September 2, 2013

TCU’s offensive line held its own against LSU

The Frogs’ linemen allowed only one sack to the Tigers’ talented defensive front.

TCU made its share of costly mistakes against LSU, but overall, coach Gary Patterson was pleased with his team’s performance, especially in a couple of areas thought to be concerns.

The offensive line held its own against a very big and talented Tiger front, allowing just one sack.

James Dunbar replaced starting left tackle Aviante Collins in the second half after Collins got “rattled” after someone ran by him, Patterson said. Dunbar, who started at left guard, played well, which bodes well for the rest of the season.

Patterson said Collins will be the starter at left tackle when the No. 20 Frogs (0-1) host Southeastern Louisiana (1-0) at 11 a.m. Saturday at Amon G. Carter Stadium. Patterson said he was happy with how sophomore right tackle and Haltom grad Halapoulivaati Vaitai played in his first start.

“I felt like the offensive line battled,” Patterson said. “That was a great test for us.”

One area not expected to have problems this year was the receiving corps. But several dropped passes and confused route-running didn’t do the passing game any favors. Although the unit is young with no seniors, experienced players including Brandon Carter, Cam White and LaDarius Brown only combined for four receptions — all by Carter.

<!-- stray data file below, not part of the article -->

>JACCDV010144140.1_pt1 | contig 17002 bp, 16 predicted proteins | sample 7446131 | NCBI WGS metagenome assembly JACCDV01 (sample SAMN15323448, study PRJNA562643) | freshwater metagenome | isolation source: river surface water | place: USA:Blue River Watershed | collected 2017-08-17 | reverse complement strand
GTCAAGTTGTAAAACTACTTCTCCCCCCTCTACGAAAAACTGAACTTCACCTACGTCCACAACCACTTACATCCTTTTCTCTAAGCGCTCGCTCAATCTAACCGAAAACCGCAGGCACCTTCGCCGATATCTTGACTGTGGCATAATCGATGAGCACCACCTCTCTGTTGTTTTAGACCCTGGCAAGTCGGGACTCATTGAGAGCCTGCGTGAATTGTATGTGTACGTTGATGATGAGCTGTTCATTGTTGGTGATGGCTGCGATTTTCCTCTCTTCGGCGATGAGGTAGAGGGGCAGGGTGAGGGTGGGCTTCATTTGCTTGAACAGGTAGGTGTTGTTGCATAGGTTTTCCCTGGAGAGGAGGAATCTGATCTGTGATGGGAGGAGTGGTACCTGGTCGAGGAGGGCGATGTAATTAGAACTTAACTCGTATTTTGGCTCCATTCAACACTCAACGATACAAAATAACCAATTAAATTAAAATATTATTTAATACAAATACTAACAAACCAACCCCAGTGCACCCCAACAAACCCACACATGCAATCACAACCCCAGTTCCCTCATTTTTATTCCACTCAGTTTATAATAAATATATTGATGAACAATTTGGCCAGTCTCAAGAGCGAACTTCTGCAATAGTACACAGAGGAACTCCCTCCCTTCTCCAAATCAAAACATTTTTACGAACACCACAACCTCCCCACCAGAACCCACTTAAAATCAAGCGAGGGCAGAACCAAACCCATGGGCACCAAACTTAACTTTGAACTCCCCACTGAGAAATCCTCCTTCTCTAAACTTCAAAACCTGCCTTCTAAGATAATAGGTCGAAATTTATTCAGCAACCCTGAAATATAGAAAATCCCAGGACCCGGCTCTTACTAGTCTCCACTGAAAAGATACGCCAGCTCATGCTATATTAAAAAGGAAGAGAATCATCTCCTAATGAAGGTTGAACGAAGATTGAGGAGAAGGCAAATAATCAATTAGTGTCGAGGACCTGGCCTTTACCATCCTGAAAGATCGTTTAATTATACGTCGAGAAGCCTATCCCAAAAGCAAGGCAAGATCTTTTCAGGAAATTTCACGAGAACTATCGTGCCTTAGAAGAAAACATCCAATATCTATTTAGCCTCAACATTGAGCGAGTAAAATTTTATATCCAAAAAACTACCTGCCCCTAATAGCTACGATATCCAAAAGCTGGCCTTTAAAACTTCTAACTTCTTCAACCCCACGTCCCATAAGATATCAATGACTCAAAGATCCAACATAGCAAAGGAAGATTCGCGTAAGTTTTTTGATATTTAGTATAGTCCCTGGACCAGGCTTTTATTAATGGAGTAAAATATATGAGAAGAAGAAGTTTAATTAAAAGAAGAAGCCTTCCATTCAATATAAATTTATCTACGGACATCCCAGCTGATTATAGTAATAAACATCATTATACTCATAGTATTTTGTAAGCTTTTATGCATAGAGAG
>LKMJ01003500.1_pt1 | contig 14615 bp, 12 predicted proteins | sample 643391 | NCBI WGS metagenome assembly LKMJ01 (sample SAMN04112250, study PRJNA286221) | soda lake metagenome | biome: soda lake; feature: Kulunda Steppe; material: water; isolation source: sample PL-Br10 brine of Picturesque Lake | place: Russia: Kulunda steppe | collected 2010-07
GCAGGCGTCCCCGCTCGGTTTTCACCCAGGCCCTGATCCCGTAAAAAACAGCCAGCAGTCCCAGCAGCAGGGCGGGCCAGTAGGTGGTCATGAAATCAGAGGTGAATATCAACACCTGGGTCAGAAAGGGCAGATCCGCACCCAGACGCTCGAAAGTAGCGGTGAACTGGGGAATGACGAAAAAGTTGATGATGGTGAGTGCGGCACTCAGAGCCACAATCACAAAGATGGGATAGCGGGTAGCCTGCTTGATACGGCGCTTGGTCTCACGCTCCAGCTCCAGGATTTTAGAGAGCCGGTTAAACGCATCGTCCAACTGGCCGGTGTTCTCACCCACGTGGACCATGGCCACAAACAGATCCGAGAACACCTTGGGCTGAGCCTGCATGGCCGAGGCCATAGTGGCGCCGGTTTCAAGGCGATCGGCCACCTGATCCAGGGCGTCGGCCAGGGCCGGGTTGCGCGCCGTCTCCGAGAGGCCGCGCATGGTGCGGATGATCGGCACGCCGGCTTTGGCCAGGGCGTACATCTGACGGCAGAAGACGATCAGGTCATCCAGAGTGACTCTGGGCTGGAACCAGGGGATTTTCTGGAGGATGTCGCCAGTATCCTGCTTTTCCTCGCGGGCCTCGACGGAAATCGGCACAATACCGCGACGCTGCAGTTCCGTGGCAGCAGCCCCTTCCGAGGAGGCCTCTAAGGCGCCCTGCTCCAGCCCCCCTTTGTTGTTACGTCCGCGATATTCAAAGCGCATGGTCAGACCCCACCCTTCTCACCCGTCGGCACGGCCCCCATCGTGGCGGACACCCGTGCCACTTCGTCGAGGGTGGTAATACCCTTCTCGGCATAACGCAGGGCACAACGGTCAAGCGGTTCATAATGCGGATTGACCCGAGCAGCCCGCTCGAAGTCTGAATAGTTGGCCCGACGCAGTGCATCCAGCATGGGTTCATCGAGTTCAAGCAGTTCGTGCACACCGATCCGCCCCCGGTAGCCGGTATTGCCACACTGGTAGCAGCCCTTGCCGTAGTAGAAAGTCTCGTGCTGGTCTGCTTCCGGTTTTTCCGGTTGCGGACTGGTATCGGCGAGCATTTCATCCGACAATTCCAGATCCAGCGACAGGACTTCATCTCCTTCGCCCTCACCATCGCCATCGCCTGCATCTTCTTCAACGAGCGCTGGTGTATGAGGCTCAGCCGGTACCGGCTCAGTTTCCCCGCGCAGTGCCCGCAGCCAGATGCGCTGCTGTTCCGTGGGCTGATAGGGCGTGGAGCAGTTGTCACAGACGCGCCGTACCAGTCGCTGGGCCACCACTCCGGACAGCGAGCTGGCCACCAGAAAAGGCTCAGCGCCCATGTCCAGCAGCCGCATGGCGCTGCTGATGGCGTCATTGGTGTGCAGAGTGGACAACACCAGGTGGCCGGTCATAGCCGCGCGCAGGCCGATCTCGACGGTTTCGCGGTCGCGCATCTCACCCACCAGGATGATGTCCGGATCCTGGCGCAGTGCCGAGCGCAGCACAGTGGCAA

“We had the potential to throw the ball a lot better than we did,” Patterson said. “We need guys to go out and know what they’re doing. We had a couple young guys in the wrong place at the wrong time. We just have to play better.”

Pass rush struggles

One of the areas TCU struggled with most against LSU was its lack of a pass rush against quarterback Zach Mettenberger.

Patterson was pleased with Matt Anderson’s performance at right defensive end. Anderson played in place of suspended starter Devonte Fields, who is expected back against Texas Tech on Sept. 12.

Defensive tackles Davion Pierson and Chucky Hunter combined for eight tackles and played “OK,” Patterson said. But the Tigers’ big offensive line gave Mettenberger a lot of time, forcing TCU defensive backs to defend their receivers longer.

How big a difference would Fields have made?

“A lot of difference,” Patterson said. “A lot of times when they were in their one-back set with three wideouts, the guy was holding it for five or six seconds. Last year, go back and look at any of our film and see if you’re ever seeing the ball being held for five or six seconds. Pass rush is the best pass coverage. But we’ll get better at all that.”

Anderson, playing in his first game in two years after repeated knee injuries, had four tackles, including one for a loss.

“He was the one guy who played really well,” Patterson said. “I’m very happy about that happening.”

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